pro-Israeli think tanks produced hundreds of 
position papers, journal articles, magazines, 
reports, and books, resurrecting atavistic fears 
of a dangerous, resurgent, anti-Western Islam 
that was the greatest threat to the power of the United States.

The secret of Zionist success, then, lies in the 
manner in which it overcame the chief flaw in its 
design: it did not have a natural mother country 
to support its colonial project. By winning over 
the Jews in the Western diaspora, and galvanizing 
them to use their wealth, intellect, and activism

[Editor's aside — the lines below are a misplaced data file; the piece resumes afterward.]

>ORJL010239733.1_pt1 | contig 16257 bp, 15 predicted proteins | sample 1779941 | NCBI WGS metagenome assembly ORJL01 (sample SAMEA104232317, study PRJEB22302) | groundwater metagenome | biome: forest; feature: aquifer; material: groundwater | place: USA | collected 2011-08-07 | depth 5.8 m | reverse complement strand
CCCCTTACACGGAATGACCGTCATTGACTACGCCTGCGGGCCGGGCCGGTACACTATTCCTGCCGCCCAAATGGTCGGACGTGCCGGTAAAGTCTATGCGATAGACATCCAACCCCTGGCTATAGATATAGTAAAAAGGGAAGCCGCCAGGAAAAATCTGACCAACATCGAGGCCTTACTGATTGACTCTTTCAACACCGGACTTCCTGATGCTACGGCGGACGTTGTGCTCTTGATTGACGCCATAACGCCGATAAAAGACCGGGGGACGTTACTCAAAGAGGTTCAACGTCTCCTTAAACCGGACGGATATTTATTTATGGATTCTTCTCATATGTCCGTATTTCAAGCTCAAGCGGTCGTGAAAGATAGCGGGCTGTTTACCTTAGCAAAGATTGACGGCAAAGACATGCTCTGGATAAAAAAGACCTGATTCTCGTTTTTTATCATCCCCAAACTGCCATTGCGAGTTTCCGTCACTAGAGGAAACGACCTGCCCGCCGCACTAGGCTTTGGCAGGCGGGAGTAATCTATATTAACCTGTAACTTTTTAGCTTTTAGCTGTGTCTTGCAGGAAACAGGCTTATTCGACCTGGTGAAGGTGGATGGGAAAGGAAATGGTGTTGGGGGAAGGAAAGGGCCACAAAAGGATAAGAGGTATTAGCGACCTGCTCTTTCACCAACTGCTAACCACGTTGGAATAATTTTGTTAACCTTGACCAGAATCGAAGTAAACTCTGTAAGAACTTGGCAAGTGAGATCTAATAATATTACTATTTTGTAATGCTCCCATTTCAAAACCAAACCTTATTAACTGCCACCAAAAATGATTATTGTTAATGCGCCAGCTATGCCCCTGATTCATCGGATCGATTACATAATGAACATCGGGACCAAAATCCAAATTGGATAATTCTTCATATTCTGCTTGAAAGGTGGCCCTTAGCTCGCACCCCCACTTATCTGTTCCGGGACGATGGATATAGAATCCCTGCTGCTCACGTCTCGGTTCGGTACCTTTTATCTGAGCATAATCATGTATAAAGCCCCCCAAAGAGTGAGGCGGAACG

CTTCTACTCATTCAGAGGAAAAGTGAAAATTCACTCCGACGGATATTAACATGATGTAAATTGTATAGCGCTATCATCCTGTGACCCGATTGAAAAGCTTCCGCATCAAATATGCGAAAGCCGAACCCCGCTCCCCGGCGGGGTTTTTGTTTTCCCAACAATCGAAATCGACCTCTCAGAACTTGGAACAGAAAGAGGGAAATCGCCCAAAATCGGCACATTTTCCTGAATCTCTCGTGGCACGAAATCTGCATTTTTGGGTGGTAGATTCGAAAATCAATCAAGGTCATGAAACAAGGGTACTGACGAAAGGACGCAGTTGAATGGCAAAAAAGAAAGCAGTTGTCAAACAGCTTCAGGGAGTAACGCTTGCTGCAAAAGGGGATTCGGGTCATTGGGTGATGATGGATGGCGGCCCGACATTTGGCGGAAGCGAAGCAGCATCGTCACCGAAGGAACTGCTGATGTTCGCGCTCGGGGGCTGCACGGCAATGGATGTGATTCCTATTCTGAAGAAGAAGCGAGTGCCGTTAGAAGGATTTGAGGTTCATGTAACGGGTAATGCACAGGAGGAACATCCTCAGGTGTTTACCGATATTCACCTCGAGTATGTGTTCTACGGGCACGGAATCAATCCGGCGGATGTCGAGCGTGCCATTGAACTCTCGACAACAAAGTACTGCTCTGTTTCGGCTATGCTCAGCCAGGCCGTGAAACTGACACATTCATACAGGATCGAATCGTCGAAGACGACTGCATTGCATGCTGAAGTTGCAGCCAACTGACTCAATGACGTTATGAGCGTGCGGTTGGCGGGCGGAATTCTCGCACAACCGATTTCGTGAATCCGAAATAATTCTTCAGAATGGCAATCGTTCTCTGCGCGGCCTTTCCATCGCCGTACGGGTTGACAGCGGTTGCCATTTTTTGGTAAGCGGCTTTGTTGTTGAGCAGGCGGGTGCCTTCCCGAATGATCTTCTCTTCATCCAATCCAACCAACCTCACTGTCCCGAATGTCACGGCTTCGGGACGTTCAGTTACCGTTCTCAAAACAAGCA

to promote Zionist causes, the Zionists succeeded 
in substituting the West for the missing natural 
mother country. Over time, nearly every major 
Western country (including the Soviet Union) has 
offered critical help in the creation, survival 
and success of Israel. Most importantly, the two 
greatest Western powers, Britain and the United 
States, successively, have placed their military 
might squarely behind the Zionist project despite 
the damage that this inflicted on their vital interests in the Middle East.

The United States has already paid dearly for its 
pro-Zionist policies since 1948. Over time, these 
costs would include the hundreds of billions of 
dollars in subsidies to Israel and its Arab 
allies, the alienation of the Arab world, an oil 
embargo, higher oil prices, the rise of Islamic 
radicalism, and several close confrontations with 
the Soviet Union in the Middle East. After 
September 11, 2001, under strong pressure from